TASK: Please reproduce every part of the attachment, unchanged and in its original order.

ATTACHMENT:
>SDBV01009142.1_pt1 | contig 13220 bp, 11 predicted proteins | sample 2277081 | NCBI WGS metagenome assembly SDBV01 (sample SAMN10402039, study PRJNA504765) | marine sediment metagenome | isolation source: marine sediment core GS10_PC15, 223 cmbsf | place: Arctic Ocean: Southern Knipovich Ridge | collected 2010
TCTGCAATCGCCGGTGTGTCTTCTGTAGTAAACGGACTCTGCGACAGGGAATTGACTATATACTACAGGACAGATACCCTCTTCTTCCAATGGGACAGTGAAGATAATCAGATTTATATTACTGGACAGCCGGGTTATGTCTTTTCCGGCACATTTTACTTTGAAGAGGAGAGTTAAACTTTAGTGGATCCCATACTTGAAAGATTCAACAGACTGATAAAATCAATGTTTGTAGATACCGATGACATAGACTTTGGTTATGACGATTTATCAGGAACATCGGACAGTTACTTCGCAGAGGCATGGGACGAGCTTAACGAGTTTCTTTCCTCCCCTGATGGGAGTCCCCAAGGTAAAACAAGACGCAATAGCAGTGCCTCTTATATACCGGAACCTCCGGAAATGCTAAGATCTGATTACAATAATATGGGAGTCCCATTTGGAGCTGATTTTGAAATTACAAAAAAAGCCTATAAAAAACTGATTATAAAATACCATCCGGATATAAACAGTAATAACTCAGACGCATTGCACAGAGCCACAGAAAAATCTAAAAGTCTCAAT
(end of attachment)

>SDBV01009142.1_pt1 | contig 13220 bp, 11 predicted proteins | sample 2277081 | NCBI WGS metagenome assembly SDBV01 (sample SAMN10402039, study PRJNA504765) | marine sediment metagenome | isolation source: marine sediment core GS10_PC15, 223 cmbsf | place: Arctic Ocean: Southern Knipovich Ridge | collected 2010
TCTGCAATCGCCGGTGTGTCTTCTGTAGTAAACGGACTCTGCGACAGGGAATTGACTATATACTACAGGACAGATACCCTCTTCTTCCAATGGGACAGTGAAGATAATCAGATTTATATTACTGGACAGCCGGGTTATGTCTTTTCCGGCACATTTTACTTTGAAGAGGAGAGTTAAACTTTAGTGGATCCCATACTTGAAAGATTCAACAGACTGATAAAATCAATGTTTGTAGATACCGATGACATAGACTTTGGTTATGACGATTTATCAGGAACATCGGACAGTTACTTCGCAGAGGCATGGGACGAGCTTAACGAGTTTCTTTCCTCCCCTGATGGGAGTCCCCAAGGTAAAACAAGACGCAATAGCAGTGCCTCTTATATACCGGAACCTCCGGAAATGCTAAGATCTGATTACAATAATATGGGAGTCCCATTTGGAGCTGATTTTGAAATTACAAAAAAAGCCTATAAAAAACTGATTATAAAATACCATCCGGATATAAACAGTAATAACTCAGACGCATTGCACAGAGCCACAGAAAAATCTAAAAGTCTCAAT